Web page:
Peer to Peer Magazine

December 2012

The quarterly publication of the International Legal Technology Association

Issue link: http://epubs.iltanet.org/i/96072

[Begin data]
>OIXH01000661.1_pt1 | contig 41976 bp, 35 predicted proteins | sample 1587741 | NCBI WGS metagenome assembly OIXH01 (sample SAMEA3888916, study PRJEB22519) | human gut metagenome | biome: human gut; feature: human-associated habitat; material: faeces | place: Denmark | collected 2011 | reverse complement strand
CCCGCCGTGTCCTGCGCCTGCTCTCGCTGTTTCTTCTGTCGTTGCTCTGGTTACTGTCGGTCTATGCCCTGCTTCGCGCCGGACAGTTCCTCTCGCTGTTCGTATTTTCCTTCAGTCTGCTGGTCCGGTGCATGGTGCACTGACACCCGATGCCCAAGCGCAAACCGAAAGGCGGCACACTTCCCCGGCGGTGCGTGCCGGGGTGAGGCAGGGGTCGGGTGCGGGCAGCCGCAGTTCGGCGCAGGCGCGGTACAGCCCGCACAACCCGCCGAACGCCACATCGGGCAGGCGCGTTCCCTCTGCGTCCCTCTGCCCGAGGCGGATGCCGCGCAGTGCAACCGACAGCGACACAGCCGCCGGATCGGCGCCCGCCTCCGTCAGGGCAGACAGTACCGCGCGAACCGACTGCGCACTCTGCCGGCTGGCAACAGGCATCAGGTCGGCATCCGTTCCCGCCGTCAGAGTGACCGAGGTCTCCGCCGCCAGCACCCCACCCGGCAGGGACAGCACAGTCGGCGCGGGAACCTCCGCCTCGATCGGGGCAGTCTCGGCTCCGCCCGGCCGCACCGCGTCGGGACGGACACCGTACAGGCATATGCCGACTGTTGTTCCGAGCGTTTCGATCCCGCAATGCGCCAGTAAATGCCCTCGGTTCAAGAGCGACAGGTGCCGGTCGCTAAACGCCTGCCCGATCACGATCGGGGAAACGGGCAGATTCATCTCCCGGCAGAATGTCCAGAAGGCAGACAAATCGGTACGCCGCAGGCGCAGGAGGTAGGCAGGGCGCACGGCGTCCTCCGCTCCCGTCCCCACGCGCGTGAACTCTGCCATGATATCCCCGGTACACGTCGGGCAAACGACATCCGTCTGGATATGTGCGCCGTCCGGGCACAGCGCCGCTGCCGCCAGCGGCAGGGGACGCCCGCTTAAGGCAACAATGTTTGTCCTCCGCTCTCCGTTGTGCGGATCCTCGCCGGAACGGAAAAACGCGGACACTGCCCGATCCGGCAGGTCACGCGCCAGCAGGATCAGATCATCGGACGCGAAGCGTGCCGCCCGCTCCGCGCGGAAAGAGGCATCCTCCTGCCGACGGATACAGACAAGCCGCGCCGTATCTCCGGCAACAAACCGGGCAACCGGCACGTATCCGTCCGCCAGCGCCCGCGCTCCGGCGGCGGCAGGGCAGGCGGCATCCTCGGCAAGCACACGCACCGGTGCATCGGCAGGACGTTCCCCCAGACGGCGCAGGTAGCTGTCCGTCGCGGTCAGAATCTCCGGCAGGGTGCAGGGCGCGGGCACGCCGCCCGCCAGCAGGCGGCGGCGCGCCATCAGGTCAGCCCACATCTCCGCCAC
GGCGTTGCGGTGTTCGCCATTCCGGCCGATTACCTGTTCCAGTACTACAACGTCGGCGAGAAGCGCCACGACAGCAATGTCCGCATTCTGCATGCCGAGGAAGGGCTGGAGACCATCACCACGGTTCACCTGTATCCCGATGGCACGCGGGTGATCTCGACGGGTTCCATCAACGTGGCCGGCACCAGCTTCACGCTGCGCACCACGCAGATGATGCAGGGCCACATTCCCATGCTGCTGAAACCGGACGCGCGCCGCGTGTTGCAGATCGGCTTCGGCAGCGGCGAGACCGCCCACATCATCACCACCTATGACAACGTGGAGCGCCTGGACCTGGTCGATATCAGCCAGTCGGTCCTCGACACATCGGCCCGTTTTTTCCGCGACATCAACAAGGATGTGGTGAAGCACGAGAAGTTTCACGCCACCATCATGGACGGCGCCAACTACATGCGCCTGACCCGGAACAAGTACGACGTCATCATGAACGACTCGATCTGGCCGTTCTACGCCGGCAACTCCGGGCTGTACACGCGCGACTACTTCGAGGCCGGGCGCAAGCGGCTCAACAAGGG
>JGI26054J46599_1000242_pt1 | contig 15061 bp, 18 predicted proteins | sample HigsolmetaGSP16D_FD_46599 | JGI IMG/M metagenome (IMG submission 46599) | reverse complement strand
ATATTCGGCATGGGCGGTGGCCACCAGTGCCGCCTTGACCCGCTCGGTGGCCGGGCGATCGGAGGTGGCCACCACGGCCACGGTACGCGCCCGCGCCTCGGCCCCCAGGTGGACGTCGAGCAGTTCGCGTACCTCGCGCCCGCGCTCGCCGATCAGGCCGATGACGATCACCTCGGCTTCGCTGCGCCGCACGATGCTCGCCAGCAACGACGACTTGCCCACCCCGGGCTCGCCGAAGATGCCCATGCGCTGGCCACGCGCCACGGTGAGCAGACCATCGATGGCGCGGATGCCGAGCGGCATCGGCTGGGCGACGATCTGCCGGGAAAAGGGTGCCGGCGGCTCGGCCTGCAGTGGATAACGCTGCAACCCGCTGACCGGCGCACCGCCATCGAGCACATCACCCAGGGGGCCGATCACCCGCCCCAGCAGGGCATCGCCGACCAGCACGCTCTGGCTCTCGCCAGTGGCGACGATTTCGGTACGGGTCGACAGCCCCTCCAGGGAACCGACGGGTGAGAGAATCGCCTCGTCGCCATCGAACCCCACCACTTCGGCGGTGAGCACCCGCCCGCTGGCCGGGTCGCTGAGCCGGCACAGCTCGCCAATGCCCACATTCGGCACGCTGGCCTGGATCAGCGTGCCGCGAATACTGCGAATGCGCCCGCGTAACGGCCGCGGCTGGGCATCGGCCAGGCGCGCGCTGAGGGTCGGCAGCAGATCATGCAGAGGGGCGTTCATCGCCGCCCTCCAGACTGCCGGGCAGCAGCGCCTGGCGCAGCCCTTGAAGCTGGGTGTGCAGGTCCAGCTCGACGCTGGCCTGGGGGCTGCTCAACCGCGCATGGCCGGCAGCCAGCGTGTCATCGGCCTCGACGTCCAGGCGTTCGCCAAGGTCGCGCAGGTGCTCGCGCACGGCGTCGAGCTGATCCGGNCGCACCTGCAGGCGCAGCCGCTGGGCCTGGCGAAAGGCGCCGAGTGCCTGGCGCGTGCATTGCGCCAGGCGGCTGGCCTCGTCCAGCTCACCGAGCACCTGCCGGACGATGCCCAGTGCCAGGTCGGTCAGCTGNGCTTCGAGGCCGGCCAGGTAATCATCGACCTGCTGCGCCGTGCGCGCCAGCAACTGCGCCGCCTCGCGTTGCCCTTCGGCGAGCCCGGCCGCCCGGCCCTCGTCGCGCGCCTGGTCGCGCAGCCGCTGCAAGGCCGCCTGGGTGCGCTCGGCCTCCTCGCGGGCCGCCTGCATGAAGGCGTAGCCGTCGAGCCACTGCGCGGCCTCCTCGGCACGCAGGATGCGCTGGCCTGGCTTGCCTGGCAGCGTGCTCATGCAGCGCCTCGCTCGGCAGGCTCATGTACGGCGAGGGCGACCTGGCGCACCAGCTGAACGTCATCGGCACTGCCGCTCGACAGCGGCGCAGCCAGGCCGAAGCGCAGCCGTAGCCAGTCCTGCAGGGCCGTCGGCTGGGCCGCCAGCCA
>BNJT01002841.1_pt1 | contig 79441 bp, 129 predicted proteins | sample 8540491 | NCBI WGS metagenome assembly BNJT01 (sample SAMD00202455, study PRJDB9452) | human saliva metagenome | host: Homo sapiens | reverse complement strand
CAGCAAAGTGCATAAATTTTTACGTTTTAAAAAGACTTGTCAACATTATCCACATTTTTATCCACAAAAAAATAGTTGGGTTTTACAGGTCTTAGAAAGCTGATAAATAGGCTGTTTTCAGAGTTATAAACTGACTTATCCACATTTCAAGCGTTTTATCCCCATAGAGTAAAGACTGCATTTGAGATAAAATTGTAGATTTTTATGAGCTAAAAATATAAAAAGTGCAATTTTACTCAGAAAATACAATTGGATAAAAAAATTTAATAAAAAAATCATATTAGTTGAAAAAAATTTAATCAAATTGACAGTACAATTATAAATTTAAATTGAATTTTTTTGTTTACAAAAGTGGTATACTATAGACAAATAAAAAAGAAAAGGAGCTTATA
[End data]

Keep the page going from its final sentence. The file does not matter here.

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best practices New Training for New Legal Secretary Roles by Paula Anderson of Traveling Coaches Gone are the days when each secretary supported a single lawyer, spending much of the day placing phone calls on their behalf and over an hour each day filing piles of paperwork. As the practice of law has changed over the last 15 years, new technologies and new business processes have significantly impacted the role of the legal secretary. A multigenerational workforce and recent economic uncertainties coupled with the explosion of new technology mean the pace of change will only increase in the next few years. Technology and Efficiency Drive Changes Electronic records and the evolution of records management departments, the growth of document services and document production departments, and electronic billing and time-entry systems are some of the technological changes that affect legal secretaries. Increased use of technology by lawyers, especially newer associates, tends to separate secretaries from client information and reduces their interaction with clients. More and more lawyers are creating and editing their own work product. In many firms today, the first draft of a document is produced by the lawyer, 18 Peer to Peer not their secretary. The increased use of mobile devices further separates secretaries from communication with clients as more informal email or text messages take the place of formal correspondence. In addition, the rise of alternative fee arrangements and legal project management in law firms is creating a more practice-based approach to client work as efficiency, rather than billable hours, becomes a standard measurement. Management's Concerns For firm management, there are a number of concerns regarding the changing role of legal secretaries. • Longevity: Many don't expect long-term commitments from the new generation of workers. Rather than a career, firms may view the job of legal secretary as temporary or transitional. • Support Levels: Lawyers want more than word processing from their secretaries. In fact, many firms no longer use the title "legal secretary" but refer to those in this role as "professional assistants" or "legal assistants." Many are

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